Unusual music formats of the month
It would appear that packaging your album or music release in a jewel case just isn't the done thing in 2012 (hooray!). Here are some new music packages (from Kindness, Anxieteam, and DJ Food) that disregard music packaging convention...
We recently received what we assumed was a 12" vinyl release from Kindness (aka Adam Bainbridge). However, inside the 12" sleeve there was no vinyl disc. Instead we discovered a 12" booklet that contained no words but rather a photograph (each taken by Bainbridge himself, mostly of himself) tipped on to the cover and each right hand page:
A CD containing Kindness' debut album, entitled World, You Need A Change of Mind, is housed in a sleeve on the inside back cover of the booklet:
Photographer: Adam Bainbridge. Except colour photographs: Matt Tong. B&W Prints: Robin Bell. Art Direction: Adam Bainbridge & This Is Real Art. Label: Wynacom
Anxieteam's I Think I Miss You release is even more unusual in that it contains no disc whatsoever. Instead it takes the form of a book of 22 postcards...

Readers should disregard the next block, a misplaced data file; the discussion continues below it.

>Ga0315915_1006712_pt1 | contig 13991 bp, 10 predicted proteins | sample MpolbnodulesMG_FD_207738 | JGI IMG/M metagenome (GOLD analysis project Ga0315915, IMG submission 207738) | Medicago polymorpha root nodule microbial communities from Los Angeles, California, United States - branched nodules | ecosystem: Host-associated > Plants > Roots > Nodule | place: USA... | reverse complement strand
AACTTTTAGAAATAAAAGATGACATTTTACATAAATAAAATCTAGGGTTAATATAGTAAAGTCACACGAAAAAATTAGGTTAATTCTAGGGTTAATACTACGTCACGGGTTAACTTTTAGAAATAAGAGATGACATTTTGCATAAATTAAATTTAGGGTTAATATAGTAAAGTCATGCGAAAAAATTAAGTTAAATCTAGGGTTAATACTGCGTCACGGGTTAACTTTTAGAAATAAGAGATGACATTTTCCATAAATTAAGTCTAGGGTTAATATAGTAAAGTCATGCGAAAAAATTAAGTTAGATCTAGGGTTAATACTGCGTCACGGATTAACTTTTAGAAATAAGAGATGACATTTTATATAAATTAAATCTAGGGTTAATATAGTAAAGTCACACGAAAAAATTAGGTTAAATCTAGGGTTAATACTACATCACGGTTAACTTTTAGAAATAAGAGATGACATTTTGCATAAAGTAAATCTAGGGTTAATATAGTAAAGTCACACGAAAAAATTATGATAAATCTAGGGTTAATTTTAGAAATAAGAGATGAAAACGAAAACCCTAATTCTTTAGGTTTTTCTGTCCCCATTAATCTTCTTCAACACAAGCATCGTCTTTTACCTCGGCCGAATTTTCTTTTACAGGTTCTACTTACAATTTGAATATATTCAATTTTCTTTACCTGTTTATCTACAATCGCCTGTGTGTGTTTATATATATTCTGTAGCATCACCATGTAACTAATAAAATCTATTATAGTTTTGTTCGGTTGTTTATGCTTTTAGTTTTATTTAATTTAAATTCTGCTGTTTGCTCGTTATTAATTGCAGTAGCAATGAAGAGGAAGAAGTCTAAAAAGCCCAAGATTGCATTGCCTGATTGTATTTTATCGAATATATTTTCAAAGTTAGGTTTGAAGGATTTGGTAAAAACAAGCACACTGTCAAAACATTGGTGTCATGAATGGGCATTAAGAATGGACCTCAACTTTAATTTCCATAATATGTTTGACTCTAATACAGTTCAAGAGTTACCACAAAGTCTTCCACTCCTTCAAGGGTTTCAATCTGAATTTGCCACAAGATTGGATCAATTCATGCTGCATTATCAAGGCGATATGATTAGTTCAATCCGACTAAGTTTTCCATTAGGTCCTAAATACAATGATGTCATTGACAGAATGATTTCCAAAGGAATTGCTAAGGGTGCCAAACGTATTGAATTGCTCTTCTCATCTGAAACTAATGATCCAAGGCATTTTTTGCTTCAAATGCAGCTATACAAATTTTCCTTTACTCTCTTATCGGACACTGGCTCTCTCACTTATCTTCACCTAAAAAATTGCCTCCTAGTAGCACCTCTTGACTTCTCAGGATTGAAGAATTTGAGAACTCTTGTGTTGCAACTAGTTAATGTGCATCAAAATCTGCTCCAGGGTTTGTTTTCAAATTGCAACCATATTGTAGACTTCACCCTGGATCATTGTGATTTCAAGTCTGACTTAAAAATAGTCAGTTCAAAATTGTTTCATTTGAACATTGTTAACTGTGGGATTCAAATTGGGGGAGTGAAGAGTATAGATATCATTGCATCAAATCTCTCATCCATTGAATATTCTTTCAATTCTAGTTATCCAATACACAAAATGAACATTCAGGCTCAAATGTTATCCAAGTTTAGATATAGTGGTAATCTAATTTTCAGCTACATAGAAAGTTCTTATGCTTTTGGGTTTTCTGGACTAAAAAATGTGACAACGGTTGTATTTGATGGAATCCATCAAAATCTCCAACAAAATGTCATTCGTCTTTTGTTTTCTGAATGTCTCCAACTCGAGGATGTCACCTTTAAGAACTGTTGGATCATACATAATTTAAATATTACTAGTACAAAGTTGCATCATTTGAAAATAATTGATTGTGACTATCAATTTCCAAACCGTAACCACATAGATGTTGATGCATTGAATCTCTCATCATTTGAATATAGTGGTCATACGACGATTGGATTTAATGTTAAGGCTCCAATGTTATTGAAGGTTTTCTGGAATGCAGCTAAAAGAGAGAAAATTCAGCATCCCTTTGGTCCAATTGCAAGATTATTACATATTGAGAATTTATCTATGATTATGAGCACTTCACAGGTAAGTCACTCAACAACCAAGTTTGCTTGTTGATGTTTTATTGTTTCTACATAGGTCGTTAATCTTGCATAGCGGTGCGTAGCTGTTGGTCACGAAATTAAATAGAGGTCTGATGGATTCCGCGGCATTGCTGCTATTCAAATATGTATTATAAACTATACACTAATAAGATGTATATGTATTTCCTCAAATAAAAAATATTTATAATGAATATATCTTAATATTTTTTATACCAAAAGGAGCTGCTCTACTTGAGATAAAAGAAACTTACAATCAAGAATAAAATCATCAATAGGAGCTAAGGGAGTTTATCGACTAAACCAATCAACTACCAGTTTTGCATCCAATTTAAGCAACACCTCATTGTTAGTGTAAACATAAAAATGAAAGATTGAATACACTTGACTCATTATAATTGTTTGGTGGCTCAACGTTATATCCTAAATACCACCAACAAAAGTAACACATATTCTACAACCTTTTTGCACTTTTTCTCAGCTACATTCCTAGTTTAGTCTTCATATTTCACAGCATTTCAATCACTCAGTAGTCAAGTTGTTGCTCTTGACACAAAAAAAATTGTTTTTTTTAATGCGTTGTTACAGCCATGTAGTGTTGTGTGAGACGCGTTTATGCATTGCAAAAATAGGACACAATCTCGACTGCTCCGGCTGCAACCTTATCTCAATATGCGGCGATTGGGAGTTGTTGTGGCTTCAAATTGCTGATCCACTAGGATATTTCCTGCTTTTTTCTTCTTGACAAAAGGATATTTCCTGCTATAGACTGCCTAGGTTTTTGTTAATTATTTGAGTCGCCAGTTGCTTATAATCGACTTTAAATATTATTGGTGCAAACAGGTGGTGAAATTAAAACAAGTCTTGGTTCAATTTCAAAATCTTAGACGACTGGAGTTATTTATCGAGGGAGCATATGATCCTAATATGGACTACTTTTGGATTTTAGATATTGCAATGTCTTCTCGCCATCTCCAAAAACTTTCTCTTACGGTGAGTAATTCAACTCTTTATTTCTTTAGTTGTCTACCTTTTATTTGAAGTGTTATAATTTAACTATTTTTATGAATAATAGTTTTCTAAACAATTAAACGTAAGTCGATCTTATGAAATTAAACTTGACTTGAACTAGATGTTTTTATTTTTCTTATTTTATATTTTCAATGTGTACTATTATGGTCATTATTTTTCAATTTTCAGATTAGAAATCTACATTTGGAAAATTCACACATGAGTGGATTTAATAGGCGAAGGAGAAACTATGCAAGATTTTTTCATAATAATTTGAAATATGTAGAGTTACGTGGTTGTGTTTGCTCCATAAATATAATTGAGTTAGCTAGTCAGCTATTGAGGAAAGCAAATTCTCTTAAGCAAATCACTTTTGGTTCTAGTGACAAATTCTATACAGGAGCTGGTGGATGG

Inside the front cover of the book of postcards the four tracks of Anxieteam's I Think I Miss You EP are listed. To get the tunes, the proud owner of the booklet simply goes to the Hello Thor label website and enters their own unique download code. Both the artwork the music is by Anxieteam's Jim Avignon and Jon Burgerman – both illustrators in their own right. Here are some of the postcards from the release:
Each postcard sports a free download link for the I Think I Miss You track, meaning friends can be sent a postcard and a piece of music all at the same time. The release is available from label Hello thor's website: hellothor.com
DJ Food's latest release, The Search Engine initially started out as a trilogy of EPs that would be collected as an album under the title Stolen Moments. Now the project has reached an album format, but not as originally planned - only ten of the fifteen tracks that appeared on the three EPs appear on the album, entitled, The Search Engine, and one special version of the album (shown above) takes the form of a limeted edition 46 page, undersize A4 book of artwork, song lyrics, photographs and illustration.